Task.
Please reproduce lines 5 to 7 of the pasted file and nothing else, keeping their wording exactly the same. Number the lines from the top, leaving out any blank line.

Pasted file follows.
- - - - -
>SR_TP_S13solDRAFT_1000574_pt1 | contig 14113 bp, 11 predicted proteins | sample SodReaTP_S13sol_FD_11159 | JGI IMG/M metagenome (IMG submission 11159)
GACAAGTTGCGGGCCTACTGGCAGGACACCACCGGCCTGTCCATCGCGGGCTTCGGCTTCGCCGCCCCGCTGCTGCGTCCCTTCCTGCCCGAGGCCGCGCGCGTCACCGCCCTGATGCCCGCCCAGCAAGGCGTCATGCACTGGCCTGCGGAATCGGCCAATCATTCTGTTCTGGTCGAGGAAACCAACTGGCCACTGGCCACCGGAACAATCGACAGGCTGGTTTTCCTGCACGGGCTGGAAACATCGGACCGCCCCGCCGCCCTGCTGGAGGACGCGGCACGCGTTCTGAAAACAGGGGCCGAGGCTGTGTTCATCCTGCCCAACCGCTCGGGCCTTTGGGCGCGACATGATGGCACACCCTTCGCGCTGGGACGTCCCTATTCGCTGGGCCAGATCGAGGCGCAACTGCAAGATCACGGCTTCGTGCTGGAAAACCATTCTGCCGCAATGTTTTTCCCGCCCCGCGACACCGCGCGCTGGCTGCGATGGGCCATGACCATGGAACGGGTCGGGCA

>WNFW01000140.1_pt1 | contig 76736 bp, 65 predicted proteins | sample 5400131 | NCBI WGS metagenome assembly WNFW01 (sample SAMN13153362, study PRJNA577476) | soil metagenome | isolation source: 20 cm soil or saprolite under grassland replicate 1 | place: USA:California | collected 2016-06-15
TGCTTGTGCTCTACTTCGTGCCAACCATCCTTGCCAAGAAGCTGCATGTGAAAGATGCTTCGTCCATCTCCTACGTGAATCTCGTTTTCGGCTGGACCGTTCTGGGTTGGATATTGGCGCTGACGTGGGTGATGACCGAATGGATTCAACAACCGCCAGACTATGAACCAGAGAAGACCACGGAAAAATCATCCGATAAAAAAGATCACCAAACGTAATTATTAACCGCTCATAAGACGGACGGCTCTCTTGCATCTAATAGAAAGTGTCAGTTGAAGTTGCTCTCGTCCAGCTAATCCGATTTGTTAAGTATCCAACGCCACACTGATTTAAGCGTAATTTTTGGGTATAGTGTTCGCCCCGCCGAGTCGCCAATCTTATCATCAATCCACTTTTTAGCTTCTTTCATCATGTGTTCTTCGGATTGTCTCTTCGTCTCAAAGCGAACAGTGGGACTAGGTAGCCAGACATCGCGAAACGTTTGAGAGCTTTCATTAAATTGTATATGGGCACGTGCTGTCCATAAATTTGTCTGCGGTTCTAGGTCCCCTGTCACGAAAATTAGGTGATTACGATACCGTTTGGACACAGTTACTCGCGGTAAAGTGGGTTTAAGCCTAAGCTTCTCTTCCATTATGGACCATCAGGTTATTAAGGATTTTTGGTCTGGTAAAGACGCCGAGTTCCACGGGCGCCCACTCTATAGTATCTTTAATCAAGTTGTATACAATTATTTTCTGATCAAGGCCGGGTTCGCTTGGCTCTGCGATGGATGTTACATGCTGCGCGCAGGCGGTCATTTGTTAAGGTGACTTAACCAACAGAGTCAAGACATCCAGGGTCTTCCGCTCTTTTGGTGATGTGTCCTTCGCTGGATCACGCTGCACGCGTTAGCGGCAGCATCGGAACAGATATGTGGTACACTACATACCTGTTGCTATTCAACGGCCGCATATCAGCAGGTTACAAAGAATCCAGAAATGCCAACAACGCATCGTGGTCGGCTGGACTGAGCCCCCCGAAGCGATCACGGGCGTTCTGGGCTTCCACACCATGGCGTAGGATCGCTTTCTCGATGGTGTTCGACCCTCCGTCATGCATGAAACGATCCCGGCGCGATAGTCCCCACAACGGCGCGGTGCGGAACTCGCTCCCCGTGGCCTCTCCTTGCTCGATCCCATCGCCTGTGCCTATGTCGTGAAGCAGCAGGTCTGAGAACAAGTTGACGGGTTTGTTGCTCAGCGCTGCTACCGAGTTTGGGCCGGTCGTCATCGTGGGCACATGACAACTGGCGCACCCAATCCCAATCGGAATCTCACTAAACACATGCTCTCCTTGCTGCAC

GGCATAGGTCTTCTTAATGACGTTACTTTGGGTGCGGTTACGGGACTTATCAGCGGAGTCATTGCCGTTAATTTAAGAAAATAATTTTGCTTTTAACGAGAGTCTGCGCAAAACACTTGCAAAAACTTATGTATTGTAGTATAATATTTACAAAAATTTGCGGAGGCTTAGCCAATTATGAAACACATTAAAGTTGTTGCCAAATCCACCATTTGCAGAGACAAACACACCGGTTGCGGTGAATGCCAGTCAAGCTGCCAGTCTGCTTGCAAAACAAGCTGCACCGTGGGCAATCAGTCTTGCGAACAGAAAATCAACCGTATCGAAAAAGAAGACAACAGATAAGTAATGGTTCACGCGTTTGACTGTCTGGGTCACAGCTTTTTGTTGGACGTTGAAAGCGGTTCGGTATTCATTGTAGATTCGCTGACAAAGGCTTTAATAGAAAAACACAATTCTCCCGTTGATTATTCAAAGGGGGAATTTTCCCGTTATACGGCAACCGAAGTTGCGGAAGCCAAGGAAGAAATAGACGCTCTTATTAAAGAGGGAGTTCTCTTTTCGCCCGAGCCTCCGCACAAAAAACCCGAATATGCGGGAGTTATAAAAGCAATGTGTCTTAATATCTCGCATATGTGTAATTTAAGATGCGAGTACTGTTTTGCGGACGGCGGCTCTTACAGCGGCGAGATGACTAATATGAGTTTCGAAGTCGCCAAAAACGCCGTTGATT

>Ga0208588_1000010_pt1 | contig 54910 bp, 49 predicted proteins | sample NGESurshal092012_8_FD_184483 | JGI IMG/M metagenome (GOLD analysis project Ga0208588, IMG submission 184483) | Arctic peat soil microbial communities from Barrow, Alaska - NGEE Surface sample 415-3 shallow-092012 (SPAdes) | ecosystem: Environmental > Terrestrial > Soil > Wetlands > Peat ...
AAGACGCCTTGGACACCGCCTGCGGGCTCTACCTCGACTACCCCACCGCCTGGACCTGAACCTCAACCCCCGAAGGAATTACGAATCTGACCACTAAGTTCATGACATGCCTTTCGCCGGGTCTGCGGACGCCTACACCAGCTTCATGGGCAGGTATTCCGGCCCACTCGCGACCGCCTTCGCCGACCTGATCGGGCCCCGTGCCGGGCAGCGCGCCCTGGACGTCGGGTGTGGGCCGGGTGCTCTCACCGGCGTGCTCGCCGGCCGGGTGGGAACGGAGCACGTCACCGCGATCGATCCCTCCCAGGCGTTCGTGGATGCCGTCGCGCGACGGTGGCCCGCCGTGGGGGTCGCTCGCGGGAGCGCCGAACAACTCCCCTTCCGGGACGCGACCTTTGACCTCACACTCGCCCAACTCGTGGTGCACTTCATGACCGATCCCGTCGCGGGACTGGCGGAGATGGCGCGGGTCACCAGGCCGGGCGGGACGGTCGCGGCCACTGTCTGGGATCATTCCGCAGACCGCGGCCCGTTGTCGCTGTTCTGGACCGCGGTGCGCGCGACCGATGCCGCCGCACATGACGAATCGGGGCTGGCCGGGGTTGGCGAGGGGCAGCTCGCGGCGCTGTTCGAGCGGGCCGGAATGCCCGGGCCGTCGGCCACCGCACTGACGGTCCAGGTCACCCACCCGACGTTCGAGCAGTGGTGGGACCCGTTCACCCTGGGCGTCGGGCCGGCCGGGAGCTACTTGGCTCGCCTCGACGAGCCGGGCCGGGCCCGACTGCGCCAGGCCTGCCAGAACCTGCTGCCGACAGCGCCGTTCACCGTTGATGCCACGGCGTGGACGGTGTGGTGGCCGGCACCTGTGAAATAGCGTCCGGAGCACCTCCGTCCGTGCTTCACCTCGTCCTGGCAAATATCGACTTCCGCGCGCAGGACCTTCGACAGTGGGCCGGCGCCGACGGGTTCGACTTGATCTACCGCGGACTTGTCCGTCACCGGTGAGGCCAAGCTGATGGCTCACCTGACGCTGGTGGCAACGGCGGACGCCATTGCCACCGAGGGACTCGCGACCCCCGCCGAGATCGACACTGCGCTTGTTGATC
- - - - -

GGCATAGGTCTTCTTAATGACGTTACTTTGGGTGCGGTTACGGGACTTATCAGCGGAGTCATTGCCGTTAATTTAAGAAAATAATTTTGCTTTTAACGAGAGTCTGCGCAAAACACTTGCAAAAACTTATGTATTGTAGTATAATATTTACAAAAATTTGCGGAGGCTTAGCCAATTATGAAACACATTAAAGTTGTTGCCAAATCCACCATTTGCAGAGACAAACACACCGGTTGCGGTGAATGCCAGTCAAGCTGCCAGTCTGCTTGCAAAACAAGCTGCACCGTGGGCAATCAGTCTTGCGAACAGAAAATCAACCGTATCGAAAAAGAAGACAACAGATAAGTAATGGTTCACGCGTTTGACTGTCTGGGTCACAGCTTTTTGTTGGACGTTGAAAGCGGTTCGGTATTCATTGTAGATTCGCTGACAAAGGCTTTAATAGAAAAACACAATTCTCCCGTTGATTATTCAAAGGGGGAATTTTCCCGTTATACGGCAACCGAAGTTGCGGAAGCCAAGGAAGAAATAGACGCTCTTATTAAAGAGGGAGTTCTCTTTTCGCCCGAGCCTCCGCACAAAAAACCCGAATATGCGGGAGTTATAAAAGCAATGTGTCTTAATATCTCGCATATGTGTAATTTAAGATGCGAGTACTGTTTTGCGGACGGCGGCTCTTACAGCGGCGAGATGACTAATATGAGTTTCGAAGTCGCCAAAAACGCCGTTGATT

>Ga0208588_1000010_pt1 | contig 54910 bp, 49 predicted proteins | sample NGESurshal092012_8_FD_184483 | JGI IMG/M metagenome (GOLD analysis project Ga0208588, IMG submission 184483) | Arctic peat soil microbial communities from Barrow, Alaska - NGEE Surface sample 415-3 shallow-092012 (SPAdes) | ecosystem: Environmental > Terrestrial > Soil > Wetlands > Peat ...
AAGACGCCTTGGACACCGCCTGCGGGCTCTACCTCGACTACCCCACCGCCTGGACCTGAACCTCAACCCCCGAAGGAATTACGAATCTGACCACTAAGTTCATGACATGCCTTTCGCCGGGTCTGCGGACGCCTACACCAGCTTCATGGGCAGGTATTCCGGCCCACTCGCGACCGCCTTCGCCGACCTGATCGGGCCCCGTGCCGGGCAGCGCGCCCTGGACGTCGGGTGTGGGCCGGGTGCTCTCACCGGCGTGCTCGCCGGCCGGGTGGGAACGGAGCACGTCACCGCGATCGATCCCTCCCAGGCGTTCGTGGATGCCGTCGCGCGACGGTGGCCCGCCGTGGGGGTCGCTCGCGGGAGCGCCGAACAACTCCCCTTCCGGGACGCGACCTTTGACCTCACACTCGCCCAACTCGTGGTGCACTTCATGACCGATCCCGTCGCGGGACTGGCGGAGATGGCGCGGGTCACCAGGCCGGGCGGGACGGTCGCGGCCACTGTCTGGGATCATTCCGCAGACCGCGGCCCGTTGTCGCTGTTCTGGACCGCGGTGCGCGCGACCGATGCCGCCGCACATGACGAATCGGGGCTGGCCGGGGTTGGCGAGGGGCAGCTCGCGGCGCTGTTCGAGCGGGCCGGAATGCCCGGGCCGTCGGCCACCGCACTGACGGTCCAGGTCACCCACCCGACGTTCGAGCAGTGGTGGGACCCGTTCACCCTGGGCGTCGGGCCGGCCGGGAGCTACTTGGCTCGCCTCGACGAGCCGGGCCGGGCCCGACTGCGCCAGGCCTGCCAGAACCTGCTGCCGACAGCGCCGTTCACCGTTGATGCCACGGCGTGGACGGTGTGGTGGCCGGCACCTGTGAAATAGCGTCCGGAGCACCTCCGTCCGTGCTTCACCTCGTCCTGGCAAATATCGACTTCCGCGCGCAGGACCTTCGACAGTGGGCCGGCGCCGACGGGTTCGACTTGATCTACCGCGGACTTGTCCGTCACCGGTGAGGCCAAGCTGATGGCTCACCTGACGCTGGTGGCAACGGCGGACGCCATTGCCACCGAGGGACTCGCGACCCCCGCCGAGATCGACACTGCGCTTGTTGATC